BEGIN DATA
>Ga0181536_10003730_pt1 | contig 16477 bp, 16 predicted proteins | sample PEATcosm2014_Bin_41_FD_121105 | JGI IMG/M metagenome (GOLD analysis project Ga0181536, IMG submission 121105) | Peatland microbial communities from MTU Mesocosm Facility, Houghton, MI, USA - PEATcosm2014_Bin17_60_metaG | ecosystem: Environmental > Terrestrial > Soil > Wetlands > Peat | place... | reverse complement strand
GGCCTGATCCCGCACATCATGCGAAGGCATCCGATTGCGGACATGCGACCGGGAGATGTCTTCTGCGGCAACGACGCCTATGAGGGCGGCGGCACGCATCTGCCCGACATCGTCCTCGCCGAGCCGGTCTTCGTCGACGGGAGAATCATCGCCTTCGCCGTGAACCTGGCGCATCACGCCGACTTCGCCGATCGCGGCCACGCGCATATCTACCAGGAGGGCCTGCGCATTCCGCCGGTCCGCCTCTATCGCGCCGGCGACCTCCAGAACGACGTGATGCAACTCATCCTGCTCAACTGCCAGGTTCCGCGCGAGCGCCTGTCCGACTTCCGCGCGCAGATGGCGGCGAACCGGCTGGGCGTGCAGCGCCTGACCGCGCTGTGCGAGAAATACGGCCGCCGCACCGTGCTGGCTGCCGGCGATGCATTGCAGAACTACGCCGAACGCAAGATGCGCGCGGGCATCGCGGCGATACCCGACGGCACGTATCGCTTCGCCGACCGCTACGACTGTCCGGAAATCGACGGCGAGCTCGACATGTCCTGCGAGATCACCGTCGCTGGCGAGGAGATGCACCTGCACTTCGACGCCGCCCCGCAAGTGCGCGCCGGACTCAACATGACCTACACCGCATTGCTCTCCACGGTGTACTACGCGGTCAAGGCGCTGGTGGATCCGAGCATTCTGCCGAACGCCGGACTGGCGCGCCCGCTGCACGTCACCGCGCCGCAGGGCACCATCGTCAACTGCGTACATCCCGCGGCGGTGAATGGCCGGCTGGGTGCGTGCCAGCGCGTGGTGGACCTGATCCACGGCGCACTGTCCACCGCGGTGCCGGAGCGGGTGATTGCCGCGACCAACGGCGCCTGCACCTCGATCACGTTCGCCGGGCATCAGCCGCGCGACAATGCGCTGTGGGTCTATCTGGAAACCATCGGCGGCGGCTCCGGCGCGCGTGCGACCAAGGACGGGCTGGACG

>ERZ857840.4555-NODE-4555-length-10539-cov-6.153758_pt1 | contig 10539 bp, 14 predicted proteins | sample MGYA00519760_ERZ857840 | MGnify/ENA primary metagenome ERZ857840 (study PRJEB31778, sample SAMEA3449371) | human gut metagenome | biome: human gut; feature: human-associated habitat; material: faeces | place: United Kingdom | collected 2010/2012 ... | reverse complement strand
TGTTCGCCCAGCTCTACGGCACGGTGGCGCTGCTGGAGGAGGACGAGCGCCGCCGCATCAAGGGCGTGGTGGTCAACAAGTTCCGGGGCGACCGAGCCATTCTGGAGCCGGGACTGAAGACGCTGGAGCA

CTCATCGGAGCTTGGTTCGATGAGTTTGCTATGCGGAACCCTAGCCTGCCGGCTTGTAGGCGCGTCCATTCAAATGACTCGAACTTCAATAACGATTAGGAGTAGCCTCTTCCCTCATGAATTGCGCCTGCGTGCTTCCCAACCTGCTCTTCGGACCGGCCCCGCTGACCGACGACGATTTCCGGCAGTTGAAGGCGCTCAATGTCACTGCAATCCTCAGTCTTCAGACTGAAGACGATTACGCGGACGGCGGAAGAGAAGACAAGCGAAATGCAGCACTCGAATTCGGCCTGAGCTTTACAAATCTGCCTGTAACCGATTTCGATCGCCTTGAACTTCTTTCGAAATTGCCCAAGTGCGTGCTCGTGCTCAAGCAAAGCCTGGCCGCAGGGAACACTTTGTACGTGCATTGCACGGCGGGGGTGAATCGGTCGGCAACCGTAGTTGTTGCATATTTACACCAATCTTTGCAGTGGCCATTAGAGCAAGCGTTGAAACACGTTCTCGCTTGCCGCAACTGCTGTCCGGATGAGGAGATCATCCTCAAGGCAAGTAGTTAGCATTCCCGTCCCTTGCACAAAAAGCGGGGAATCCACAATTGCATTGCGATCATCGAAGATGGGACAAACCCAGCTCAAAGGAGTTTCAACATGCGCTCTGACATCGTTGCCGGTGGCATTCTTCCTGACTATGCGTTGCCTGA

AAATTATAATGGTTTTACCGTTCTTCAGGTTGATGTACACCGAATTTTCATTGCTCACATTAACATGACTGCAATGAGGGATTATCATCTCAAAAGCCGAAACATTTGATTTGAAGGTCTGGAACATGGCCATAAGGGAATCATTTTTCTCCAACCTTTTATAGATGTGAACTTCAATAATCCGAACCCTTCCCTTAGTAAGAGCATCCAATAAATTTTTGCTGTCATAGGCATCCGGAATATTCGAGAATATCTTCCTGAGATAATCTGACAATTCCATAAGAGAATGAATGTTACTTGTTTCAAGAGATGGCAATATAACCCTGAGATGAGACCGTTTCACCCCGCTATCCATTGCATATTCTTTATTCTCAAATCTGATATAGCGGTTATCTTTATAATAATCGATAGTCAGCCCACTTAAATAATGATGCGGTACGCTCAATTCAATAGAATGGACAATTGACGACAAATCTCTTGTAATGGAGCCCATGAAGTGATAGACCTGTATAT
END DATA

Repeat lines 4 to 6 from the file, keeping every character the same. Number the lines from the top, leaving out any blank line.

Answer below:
TGTTCGCCCAGCTCTACGGCACGGTGGCGCTGCTGGAGGAGGACGAGCGCCGCCGCATCAAGGGCGTGGTGGTCAACAAGTTCCGGGGCGACCGAGCCATTCTGGAGCCGGGACTGAAGACGCTGGAGCA

CTCATCGGAGCTTGGTTCGATGAGTTTGCTATGCGGAACCCTAGCCTGCCGGCTTGTAGGCGCGTCCATTCAAATGACTCGAACTTCAATAACGATTAGGAGTAGCCTCTTCCCTCATGAATTGCGCCTGCGTGCTTCCCAACCTGCTCTTCGGACCGGCCCCGCTGACCGACGACGATTTCCGGCAGTTGAAGGCGCTCAATGTCACTGCAATCCTCAGTCTTCAGACTGAAGACGATTACGCGGACGGCGGAAGAGAAGACAAGCGAAATGCAGCACTCGAATTCGGCCTGAGCTTTACAAATCTGCCTGTAACCGATTTCGATCGCCTTGAACTTCTTTCGAAATTGCCCAAGTGCGTGCTCGTGCTCAAGCAAAGCCTGGCCGCAGGGAACACTTTGTACGTGCATTGCACGGCGGGGGTGAATCGGTCGGCAACCGTAGTTGTTGCATATTTACACCAATCTTTGCAGTGGCCATTAGAGCAAGCGTTGAAACACGTTCTCGCTTGCCGCAACTGCTGTCCGGATGAGGAGATCATCCTCAAGGCAAGTAGTTAGCATTCCCGTCCCTTGCACAAAAAGCGGGGAATCCACAATTGCATTGCGATCATCGAAGATGGGACAAACCCAGCTCAAAGGAGTTTCAACATGCGCTCTGACATCGTTGCCGGTGGCATTCTTCCTGACTATGCGTTGCCTGA

AAATTATAATGGTTTTACCGTTCTTCAGGTTGATGTACACCGAATTTTCATTGCTCACATTAACATGACTGCAATGAGGGATTATCATCTCAAAAGCCGAAACATTTGATTTGAAGGTCTGGAACATGGCCATAAGGGAATCATTTTTCTCCAACCTTTTATAGATGTGAACTTCAATAATCCGAACCCTTCCCTTAGTAAGAGCATCCAATAAATTTTTGCTGTCATAGGCATCCGGAATATTCGAGAATATCTTCCTGAGATAATCTGACAATTCCATAAGAGAATGAATGTTACTTGTTTCAAGAGATGGCAATATAACCCTGAGATGAGACCGTTTCACCCCGCTATCCATTGCATATTCTTTATTCTCAAATCTGATATAGCGGTTATCTTTATAATAATCGATAGTCAGCCCACTTAAATAATGATGCGGTACGCTCAATTCAATAGAATGGACAATTGACGACAAATCTCTTGTAATGGAGCCCATGAAGTGATAGACCTGTATAT